Doesn’t your league have pitch count or inning limits? If not, it should.

He’s not obsessed with the kid, he’s obsessed with winning. He obviously couldn’t care less about the kid (or else he wouldn’t treat him that way).

This is a way of getting more velocity, but it’s terrible for both the elbow and the shoulder. I permanently damaged my shoulder by doing this kind of stuff.

The coach doesn’t care, so you’re just wasting your time.

What you need to do is go to the boy’s parents.

It sounds like this kid may have a real gift (plus he’s a LHP!!!), but this coach is destroying him as we speak. At this rate, his arm will be finished before he gets into high school. He’s obviously an early maturer (which is why he can throw so hard) but his bones will not be able to hold up under this load.

If he was my son, I would shut him down as a pitcher and hope that his body can recover from this abuse. I would let him pitch next year, but under much more strict limits.

I would be glad to the boy’s parents if you send them my way.

Dr. Mike Marshall (www.drmikemarshall.com) is the authority on the subject, but he’s EXTREMELY controversial. That’s partly because he is VERY conservative when it comes to what age to let kids start pitching.

However, I have thoroughly researched everything he says and have become convinced that 90 percent of what he says is right.

Perhaps you might share this with the boys parents … if the coach doesn’t count pitches, buy him a clicker ($9 well spent) . Parents need to step in when needed and make a stand here … no excuses .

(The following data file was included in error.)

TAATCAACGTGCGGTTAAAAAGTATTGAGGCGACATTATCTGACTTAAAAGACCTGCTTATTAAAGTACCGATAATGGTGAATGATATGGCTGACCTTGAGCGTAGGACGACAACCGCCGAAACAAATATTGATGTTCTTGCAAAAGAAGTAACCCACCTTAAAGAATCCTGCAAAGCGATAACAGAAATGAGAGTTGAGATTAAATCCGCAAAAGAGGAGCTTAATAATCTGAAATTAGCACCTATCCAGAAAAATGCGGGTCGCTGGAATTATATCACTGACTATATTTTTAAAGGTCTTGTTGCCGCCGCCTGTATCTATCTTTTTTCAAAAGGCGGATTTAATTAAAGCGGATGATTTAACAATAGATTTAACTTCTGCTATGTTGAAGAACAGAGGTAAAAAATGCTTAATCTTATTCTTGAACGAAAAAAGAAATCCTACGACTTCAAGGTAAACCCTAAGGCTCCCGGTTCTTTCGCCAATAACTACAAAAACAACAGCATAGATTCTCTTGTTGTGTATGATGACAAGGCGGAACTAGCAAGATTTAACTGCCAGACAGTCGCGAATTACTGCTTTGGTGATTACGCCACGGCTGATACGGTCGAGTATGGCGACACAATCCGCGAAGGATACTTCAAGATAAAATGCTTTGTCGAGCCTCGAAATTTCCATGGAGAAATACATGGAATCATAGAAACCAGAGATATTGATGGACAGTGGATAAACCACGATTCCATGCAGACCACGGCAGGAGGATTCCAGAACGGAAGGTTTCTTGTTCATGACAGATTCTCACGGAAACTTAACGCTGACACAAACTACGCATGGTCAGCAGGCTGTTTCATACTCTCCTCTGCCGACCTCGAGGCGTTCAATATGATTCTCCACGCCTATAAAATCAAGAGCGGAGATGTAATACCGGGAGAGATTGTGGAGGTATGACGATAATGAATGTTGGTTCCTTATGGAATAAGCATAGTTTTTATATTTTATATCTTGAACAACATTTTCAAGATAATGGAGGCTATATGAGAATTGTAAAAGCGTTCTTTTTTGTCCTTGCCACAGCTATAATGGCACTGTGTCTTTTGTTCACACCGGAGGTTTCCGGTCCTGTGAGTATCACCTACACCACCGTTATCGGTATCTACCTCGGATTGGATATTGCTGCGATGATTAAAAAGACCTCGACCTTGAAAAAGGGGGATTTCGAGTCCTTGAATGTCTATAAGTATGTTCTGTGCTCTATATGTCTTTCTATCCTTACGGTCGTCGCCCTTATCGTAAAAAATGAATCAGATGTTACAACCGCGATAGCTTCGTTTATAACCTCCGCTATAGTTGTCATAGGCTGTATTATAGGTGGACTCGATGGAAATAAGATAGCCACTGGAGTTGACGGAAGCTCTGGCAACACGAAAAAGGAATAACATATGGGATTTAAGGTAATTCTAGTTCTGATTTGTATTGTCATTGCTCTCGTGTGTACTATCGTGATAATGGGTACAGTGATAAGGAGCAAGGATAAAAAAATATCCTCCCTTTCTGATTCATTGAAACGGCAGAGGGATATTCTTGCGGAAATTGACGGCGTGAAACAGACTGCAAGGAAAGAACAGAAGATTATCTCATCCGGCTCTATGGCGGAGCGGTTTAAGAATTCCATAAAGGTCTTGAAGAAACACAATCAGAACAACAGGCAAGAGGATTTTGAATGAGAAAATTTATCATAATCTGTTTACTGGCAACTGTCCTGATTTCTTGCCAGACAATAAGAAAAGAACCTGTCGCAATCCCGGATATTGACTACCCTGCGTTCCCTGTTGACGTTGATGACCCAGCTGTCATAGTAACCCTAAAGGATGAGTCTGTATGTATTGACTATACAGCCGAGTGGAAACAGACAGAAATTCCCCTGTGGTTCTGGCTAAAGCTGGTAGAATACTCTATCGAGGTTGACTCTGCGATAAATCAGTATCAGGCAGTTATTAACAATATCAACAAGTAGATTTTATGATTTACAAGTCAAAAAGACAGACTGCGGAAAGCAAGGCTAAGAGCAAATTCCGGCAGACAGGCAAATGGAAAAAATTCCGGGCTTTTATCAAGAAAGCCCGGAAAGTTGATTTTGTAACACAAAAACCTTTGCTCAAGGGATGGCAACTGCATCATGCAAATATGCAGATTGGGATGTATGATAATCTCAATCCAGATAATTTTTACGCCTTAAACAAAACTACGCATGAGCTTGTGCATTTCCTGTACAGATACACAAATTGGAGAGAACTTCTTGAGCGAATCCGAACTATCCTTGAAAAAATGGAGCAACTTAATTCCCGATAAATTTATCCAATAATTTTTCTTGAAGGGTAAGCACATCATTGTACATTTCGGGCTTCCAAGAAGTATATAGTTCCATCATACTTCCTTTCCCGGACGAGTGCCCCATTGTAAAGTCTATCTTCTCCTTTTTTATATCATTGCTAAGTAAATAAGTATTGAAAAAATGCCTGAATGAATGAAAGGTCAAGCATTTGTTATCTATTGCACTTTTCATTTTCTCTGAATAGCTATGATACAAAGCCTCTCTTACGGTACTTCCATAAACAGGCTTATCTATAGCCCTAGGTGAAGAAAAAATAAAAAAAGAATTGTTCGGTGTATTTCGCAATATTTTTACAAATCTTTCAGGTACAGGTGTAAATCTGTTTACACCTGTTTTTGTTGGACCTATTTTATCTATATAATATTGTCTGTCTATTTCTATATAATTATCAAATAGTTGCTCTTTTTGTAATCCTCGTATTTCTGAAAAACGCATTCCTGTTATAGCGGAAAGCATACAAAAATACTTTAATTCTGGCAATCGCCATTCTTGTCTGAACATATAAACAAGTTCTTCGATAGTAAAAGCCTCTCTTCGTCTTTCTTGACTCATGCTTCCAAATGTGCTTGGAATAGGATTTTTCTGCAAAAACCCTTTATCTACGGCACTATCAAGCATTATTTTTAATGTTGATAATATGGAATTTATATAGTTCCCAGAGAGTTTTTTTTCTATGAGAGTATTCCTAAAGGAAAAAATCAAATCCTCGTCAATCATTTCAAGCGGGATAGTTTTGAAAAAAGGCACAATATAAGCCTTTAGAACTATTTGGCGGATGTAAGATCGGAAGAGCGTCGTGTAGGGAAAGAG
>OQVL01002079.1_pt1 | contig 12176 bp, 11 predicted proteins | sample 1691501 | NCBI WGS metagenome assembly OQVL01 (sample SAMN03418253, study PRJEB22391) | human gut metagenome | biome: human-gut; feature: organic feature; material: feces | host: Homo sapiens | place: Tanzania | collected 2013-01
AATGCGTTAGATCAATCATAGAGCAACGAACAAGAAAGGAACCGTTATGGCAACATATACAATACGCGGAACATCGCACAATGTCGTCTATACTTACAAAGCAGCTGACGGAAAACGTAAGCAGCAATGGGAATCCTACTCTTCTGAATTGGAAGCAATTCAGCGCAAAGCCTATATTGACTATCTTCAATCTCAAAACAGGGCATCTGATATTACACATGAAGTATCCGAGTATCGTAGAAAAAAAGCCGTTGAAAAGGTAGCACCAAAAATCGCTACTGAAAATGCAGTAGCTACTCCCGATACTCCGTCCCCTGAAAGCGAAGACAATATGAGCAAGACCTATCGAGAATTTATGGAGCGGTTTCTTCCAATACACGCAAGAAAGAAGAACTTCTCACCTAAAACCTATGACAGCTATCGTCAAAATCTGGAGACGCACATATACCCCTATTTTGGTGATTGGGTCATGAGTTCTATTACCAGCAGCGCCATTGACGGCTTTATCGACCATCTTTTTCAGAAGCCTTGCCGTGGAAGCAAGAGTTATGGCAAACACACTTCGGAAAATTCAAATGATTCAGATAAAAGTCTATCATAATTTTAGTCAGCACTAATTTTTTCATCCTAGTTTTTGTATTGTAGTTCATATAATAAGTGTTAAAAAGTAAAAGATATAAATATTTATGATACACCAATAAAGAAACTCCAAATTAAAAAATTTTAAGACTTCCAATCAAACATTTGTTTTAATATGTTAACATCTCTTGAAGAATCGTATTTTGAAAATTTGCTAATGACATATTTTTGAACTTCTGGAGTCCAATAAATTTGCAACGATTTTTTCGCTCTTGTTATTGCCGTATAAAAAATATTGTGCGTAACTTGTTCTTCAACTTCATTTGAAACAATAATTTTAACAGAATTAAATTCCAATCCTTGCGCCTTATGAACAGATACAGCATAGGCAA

Pitch Count and Other ASMI Recommendations
Pitch Counts
Age Max. Pitches
Per Game Max. Games
Per Week
8-10 52 2
11-12 68 2
13-14 76 2
15-16 91 2
17-18 106 2

Recovery Times
Age 1 Day Rest 2 Day Rest 3 Day Rest 4 Day Rest
8-10 21 34 43 51
11-12 27 35 55 58
13-14 30 36 56 70
15-16 25 38 62 77
17-18 27 45 62 89

Jeez Chris, you had to bring Marshall into this… :roll:

Like everyone has said, this is madness. I was almost certain that little league had adopted the 75 pitch limit for the 12 and under group. I guess that only certain leagues are following it.

The kid’s parents are the only ones that can help in this instance. The coach obviously doesn’t know much about pitching. Bubba, if nothing else, make sure that you bring the issue in front of the league leaders.

I think it’s just a pilot program (and therefore optional).

The kids dad and the coach are close friends. I really feel the kids dad does not know what the coach is doing to him and that is why I have asked for information to back my position up. I am going into unchartered water here, but need to do this the right way.

I have sent emails to the Little League main office and our reginal district today, but do not know what else to do.

Bubba, you need to help protect the kids arm … forget trying to be politically correct . I have done the same thing in our league, and while we ran into some old school resistance changes were made appropriately. It’s about educating the adults and establishing league accepted guidelines , so that no coach has the opportunity to leave a kid in too long … go get 'em !